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Explorations in multiparty casual social talk and its relevance for social human machine dialogue

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Much talk between humans is face-to-face, casual, multiparty, and of indefinite duration. Such casual conversation or social talk facilitates social bonding and mutual co-presence rather than strictly being used to exchange information in order to complete well-defined practical tasks. Artificial partners capable of participating as a speaker or listener in such talk would be useful for companionship, educational, and social contexts. However, to adequately model social talk, such applications require dialogue structure beyond simple question/answer routines. While there is a body of theory on multiparty casual talk, there is a lack of quantitative work in the area. Our work focuses on the anatomy of casual talk, in particular phases of chat, highly interactive dialogue exchanges, and chunks, longer contributions from single participants in the dialogue. We outline the current knowledge on the structure of casual talk and describe our investigations in this domain. Our research finds that distributions of the durations of chat and chunk phases vary with chat being shorter than chunk phases. Chat is also more common at the start of conversations, with chunks becoming more prominent as the conversation progresses. Laughter and overlap are more common in chat phases than chunk phases. We discuss how these insights can inform the design and implementation of truly social machine dialogue partners.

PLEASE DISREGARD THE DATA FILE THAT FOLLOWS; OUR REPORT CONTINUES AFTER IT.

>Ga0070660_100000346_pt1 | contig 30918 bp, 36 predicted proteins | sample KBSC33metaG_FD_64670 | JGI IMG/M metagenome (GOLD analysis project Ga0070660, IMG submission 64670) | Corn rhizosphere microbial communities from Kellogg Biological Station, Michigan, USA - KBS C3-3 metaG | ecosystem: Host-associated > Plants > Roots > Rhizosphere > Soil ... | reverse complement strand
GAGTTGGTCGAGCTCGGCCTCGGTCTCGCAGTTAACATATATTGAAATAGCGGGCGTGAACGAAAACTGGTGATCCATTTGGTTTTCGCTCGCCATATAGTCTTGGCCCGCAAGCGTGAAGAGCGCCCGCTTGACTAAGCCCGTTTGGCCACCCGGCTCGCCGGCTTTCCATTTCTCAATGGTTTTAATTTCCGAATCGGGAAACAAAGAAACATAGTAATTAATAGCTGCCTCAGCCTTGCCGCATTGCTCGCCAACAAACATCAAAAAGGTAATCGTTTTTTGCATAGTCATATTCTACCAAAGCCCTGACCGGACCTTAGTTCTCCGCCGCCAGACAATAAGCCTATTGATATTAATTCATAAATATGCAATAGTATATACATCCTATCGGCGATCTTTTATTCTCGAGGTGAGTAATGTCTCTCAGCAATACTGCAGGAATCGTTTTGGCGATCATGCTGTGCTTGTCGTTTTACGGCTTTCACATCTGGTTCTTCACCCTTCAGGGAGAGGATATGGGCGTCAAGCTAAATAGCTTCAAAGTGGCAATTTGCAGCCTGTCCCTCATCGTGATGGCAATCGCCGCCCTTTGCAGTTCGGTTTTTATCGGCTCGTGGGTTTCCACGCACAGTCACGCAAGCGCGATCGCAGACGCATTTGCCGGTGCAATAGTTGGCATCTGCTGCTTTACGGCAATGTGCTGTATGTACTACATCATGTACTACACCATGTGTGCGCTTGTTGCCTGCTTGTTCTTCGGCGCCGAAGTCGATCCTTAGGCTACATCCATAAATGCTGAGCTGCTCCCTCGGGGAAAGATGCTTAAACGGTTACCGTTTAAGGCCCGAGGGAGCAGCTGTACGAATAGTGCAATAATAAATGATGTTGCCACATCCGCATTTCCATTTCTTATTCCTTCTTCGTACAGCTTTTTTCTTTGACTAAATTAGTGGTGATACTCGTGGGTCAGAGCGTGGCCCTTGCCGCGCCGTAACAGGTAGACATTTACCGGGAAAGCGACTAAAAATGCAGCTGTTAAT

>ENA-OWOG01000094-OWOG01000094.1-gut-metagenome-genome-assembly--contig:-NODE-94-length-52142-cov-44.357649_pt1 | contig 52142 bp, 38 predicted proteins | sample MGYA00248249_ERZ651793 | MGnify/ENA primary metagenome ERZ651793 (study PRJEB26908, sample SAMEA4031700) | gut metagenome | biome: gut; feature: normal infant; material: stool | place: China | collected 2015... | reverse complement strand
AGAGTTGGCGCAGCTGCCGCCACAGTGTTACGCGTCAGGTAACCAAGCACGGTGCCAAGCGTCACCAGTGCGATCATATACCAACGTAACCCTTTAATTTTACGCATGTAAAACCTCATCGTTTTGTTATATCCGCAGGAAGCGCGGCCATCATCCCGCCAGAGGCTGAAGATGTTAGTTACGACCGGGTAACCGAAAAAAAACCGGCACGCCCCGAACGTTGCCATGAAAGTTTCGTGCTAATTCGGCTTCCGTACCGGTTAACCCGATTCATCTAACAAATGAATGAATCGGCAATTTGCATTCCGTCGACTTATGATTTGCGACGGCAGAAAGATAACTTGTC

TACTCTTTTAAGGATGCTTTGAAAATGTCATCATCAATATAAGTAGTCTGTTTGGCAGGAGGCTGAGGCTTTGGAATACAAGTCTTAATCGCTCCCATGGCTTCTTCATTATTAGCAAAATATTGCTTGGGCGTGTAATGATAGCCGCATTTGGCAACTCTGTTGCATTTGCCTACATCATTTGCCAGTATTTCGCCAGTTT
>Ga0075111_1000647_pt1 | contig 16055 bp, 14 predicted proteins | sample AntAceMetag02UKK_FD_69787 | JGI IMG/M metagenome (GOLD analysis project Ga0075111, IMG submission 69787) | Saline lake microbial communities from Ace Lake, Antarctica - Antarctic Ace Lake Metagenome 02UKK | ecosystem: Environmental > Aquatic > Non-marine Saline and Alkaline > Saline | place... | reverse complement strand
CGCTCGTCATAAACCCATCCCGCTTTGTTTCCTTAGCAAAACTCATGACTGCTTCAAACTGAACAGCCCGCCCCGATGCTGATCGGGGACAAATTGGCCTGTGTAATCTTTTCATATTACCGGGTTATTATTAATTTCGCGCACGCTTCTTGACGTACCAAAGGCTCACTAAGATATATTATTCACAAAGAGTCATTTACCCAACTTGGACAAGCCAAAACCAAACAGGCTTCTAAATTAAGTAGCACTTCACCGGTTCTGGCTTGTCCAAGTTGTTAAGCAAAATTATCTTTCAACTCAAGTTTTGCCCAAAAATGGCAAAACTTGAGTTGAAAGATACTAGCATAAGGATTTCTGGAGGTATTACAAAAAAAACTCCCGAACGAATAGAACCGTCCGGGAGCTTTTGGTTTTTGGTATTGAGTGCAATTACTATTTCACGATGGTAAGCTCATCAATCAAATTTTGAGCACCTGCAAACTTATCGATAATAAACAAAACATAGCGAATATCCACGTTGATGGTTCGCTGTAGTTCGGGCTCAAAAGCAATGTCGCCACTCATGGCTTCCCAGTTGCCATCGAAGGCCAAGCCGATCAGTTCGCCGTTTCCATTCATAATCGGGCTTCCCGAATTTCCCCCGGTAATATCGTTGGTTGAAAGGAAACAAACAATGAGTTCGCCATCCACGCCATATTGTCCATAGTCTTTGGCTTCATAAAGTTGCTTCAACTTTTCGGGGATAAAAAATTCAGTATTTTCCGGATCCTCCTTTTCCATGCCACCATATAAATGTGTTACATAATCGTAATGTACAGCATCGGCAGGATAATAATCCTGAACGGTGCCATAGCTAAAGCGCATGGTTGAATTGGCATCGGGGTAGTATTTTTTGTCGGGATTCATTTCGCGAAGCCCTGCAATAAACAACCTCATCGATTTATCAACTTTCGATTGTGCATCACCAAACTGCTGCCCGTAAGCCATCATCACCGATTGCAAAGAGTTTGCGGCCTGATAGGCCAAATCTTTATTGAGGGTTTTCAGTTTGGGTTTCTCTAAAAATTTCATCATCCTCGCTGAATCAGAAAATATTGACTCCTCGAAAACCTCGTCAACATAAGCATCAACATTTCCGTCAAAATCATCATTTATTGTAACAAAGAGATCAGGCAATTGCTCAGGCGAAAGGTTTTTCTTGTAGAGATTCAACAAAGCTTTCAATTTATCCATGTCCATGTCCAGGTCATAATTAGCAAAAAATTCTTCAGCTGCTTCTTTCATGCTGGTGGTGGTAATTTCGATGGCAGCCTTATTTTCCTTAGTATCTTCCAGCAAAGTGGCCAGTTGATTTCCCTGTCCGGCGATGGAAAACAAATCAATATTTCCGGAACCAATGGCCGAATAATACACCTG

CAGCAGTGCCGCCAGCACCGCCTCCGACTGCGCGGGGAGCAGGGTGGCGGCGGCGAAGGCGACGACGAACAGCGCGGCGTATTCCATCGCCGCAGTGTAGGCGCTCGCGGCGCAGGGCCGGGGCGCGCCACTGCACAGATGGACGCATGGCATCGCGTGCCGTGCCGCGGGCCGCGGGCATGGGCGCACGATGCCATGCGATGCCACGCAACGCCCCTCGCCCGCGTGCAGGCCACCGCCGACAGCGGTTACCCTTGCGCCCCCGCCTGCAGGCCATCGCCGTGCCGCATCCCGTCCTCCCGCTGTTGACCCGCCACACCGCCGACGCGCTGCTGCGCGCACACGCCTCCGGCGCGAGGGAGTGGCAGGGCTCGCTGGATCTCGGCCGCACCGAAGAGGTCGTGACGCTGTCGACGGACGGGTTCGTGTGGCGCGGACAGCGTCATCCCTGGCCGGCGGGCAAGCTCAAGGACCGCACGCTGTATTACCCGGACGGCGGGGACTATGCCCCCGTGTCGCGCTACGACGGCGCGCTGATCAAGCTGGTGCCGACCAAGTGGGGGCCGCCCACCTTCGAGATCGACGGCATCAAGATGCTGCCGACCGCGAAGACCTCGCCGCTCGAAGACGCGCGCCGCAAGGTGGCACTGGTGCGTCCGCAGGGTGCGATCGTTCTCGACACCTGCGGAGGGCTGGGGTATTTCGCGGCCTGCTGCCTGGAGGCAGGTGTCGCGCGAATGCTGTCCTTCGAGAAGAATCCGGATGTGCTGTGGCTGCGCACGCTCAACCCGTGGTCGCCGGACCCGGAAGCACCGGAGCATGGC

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  1. Research that examines dialogue act labelling acknowledges the same distinction in attempting to discriminate backchannels from agreements [57]. However, an utterance that might be labelled as “open-question”, “how about you?” (see [57, p. 341]) could as well be part of a chat phase or a chunk phase of a dialogue, but chunk phase questions presumably create greater burdens for informative system response.


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Gilmartin, E., Cowan, B.R., Vogel, C. et al. Explorations in multiparty casual social talk and its relevance for social human machine dialogue. J Multimodal User Interfaces 12, 297–308 (2018).

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